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Here are the 2 questions I am pondering about

  1. How would the calculated quantity of heat (q) released by a system differ if the calorimeter's heat capacity was taken into account?

My thought process is that the calculated quantity of heat (q) released by a system would increase if the calorimeter's heat capacity was taken into account, b/c the calorimeter would aid in absorbing the heat along with the surroundings, so change in temperature would increase ($q=m c \Delta T$)

  1. How would quantity of heat (q) released by a system differ if the calorimeter was not a good insulator?

Here, I am not sure how to word the answer, but if the calorimeter wasnt a good insulator, heat released by a system would be lost to the environment, and thus less heat released would be calculated via $q=m c \Delta T$ due to a smaller change in $\Delta T$.

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Let's take a numerical example. $0.2432$ $g$ magnesium metal ($0.01$ mol) is introduced into a calorimeter containing $50~ g$ HCl $1$ M. The chemical reaction will be $$\ce{Mg + 2 H^+ -> Mg^{2+} + H2}$$ The composition of the solution is changing between the beginning and the end of the reaction. There is an excess of HCl. But let's admit in first approximation that the specific heat of the solution does not change and remains as in water ($C_w = 4.185~ J g^{-1} K^{-1}$). The tabulated enthalpy change of the reaction is - $462~ kJ/mol$. The total amount of heat $Q$ produced by the reaction of $0.01 mol$ Mg is : $$Q\ce{= 0.01 mol·462 kJ/mol = 4.620 kJ = 4620 J}$$ If the calorimeter was ideal, without any weight, and with the already mentioned approximation, the change of temperature should be : $$\Delta T = \frac{Q}{C_w·m} = \frac{4620~ J}{4.185~J g^{-1} K^{-1}·50~ g} = \frac{4620~ J}{209.25~ J K^{-1}} = 22.07 K$$ Now suppose that the calorimeter is made of copper and weighs $m_{Cu} = 20~ g$. The heat capacity of copper is $C_{Cu} = 0.385~ J g^{-1} K^{-1}$. The change of temperature will be reduced and becomes $$\Delta T = \frac{Q}{C_w·m + C_{Cu}·m_{Cu}} = \frac{4620~ J}{(209.25 ~J K^{-1})~ + (0.385 ~J g^{-1} K^{-1}·20~ g)} = 21.3 K$$ And now if the calorimeter is not well insulated, the final temperature change will be smaller than $21.3 K$.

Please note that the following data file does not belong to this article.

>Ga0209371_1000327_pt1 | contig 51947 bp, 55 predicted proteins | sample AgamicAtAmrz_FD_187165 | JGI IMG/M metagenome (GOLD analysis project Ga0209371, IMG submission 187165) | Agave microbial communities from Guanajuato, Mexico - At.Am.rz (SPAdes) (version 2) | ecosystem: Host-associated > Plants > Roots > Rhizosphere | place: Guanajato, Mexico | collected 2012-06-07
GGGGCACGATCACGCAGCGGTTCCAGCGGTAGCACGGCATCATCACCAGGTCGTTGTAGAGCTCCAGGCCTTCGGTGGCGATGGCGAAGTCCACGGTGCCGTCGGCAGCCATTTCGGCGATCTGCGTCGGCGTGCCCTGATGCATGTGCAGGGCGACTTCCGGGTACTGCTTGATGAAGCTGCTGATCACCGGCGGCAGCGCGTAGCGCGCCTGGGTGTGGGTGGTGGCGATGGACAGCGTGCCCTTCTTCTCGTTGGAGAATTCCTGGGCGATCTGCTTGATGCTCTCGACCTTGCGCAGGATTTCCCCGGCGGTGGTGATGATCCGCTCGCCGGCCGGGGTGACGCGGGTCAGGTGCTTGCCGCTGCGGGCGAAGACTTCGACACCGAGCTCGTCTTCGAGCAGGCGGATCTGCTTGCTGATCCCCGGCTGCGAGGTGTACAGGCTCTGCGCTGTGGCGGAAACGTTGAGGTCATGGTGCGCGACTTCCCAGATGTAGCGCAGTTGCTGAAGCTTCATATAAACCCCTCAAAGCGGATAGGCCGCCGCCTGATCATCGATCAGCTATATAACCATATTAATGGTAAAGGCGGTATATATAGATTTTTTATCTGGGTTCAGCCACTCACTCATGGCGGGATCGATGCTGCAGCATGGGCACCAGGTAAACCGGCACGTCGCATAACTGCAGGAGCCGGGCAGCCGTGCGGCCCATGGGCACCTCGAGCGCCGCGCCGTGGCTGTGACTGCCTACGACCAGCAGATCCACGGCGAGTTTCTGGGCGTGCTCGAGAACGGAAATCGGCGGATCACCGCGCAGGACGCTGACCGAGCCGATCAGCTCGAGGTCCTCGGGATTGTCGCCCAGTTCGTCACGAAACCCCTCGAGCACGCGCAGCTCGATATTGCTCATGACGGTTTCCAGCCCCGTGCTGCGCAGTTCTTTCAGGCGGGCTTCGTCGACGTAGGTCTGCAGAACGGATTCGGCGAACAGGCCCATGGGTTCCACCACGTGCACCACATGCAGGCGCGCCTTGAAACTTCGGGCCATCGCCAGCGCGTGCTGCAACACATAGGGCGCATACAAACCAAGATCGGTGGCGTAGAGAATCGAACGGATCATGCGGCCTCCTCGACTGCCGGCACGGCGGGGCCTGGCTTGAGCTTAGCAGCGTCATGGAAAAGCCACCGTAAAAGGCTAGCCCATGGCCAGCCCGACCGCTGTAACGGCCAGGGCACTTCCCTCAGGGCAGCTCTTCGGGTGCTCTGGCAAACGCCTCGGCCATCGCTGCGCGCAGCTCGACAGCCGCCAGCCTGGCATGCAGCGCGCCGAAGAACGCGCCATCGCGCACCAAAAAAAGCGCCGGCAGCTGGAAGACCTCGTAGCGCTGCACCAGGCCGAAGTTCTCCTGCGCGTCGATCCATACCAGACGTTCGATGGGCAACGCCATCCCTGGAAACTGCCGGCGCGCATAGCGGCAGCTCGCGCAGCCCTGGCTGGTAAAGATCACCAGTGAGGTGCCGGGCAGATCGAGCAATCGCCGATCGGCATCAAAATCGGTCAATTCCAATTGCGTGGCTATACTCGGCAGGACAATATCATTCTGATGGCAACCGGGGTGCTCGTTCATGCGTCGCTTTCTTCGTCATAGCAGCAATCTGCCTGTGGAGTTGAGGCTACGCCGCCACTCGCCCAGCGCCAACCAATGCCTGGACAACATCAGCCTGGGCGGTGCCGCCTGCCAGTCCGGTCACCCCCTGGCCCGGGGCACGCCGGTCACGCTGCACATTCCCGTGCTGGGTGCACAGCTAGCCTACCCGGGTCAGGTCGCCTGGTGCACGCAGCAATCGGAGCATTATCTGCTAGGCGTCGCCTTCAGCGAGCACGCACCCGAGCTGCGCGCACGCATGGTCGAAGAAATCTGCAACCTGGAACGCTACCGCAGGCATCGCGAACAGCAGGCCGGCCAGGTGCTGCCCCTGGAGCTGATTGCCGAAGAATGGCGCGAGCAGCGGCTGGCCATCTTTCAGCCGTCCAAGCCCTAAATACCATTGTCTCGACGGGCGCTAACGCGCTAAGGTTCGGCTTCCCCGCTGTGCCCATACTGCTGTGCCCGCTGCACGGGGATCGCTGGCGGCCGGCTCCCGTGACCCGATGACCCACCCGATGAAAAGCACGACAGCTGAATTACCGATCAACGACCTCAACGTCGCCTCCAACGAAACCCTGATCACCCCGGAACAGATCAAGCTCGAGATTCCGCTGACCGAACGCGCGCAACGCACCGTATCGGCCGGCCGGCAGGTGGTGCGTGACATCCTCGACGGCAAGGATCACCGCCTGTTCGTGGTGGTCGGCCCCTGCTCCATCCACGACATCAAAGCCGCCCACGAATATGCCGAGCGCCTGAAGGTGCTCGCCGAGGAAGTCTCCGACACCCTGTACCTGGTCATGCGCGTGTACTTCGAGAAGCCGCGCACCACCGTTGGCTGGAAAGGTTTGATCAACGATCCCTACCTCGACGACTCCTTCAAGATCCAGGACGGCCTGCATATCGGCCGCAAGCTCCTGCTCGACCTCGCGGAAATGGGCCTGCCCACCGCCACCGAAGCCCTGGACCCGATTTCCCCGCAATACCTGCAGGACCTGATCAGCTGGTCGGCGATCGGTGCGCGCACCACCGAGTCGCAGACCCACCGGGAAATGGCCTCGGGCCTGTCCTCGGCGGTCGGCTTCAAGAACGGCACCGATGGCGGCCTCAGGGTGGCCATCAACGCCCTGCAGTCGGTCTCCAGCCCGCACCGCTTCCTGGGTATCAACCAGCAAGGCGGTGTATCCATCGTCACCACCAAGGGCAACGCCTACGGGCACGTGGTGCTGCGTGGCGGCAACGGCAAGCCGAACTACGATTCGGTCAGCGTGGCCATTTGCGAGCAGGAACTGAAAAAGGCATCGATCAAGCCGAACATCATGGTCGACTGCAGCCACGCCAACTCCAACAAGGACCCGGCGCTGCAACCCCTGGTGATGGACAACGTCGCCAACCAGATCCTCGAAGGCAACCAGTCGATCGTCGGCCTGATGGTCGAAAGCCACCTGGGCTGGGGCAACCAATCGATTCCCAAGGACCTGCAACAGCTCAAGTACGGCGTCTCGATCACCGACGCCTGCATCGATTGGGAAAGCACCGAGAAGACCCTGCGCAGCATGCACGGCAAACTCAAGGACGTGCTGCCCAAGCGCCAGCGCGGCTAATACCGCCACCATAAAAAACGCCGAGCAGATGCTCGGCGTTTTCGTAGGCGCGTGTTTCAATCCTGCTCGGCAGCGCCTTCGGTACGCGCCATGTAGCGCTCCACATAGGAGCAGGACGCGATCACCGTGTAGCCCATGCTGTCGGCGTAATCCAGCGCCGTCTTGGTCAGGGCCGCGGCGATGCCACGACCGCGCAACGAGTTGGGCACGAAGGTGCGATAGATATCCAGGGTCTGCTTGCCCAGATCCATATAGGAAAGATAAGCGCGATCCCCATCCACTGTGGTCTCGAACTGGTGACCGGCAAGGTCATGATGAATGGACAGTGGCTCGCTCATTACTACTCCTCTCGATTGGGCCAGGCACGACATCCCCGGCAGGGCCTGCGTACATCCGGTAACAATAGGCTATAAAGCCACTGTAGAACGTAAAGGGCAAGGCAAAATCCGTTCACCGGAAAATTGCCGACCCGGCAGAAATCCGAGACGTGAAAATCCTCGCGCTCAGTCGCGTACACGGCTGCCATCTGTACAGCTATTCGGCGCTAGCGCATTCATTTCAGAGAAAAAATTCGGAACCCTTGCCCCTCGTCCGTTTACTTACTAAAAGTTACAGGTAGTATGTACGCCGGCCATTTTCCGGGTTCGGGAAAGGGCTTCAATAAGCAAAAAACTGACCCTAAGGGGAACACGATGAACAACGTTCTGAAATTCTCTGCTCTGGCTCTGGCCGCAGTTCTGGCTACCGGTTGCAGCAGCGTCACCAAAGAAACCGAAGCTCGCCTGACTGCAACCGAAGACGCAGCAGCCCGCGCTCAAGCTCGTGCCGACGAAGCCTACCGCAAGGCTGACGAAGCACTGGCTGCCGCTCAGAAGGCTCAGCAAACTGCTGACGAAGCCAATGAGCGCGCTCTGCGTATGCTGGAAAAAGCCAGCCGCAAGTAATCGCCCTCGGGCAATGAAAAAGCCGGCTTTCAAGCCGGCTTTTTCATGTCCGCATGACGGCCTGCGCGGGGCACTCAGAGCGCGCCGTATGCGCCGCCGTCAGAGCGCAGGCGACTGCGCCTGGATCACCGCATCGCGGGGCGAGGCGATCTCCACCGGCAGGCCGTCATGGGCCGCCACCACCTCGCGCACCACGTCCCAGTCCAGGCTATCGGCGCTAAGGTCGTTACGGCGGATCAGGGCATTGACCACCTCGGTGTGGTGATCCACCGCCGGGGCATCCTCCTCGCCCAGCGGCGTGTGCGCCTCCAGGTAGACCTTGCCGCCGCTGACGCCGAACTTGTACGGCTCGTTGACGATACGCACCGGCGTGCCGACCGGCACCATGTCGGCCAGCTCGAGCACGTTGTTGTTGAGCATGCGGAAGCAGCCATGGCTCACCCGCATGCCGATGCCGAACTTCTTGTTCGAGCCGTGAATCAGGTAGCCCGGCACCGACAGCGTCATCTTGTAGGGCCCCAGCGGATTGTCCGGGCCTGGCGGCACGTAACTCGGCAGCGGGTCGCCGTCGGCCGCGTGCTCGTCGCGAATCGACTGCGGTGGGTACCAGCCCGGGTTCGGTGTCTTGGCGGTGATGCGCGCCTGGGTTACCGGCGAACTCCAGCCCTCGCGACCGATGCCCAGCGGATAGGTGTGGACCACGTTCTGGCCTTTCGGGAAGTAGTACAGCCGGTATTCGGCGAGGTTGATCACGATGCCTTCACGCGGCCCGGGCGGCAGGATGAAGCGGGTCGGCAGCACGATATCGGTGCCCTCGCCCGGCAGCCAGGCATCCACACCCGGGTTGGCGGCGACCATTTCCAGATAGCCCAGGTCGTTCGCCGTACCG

Sorry for my poor management of the italicized letters. Any help would be appreciated.

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  1. The calorimeter heat capacity is always taken into account.

  2. In real measurements, there are plotted temperature trends before and after action,so it can be eliminated.

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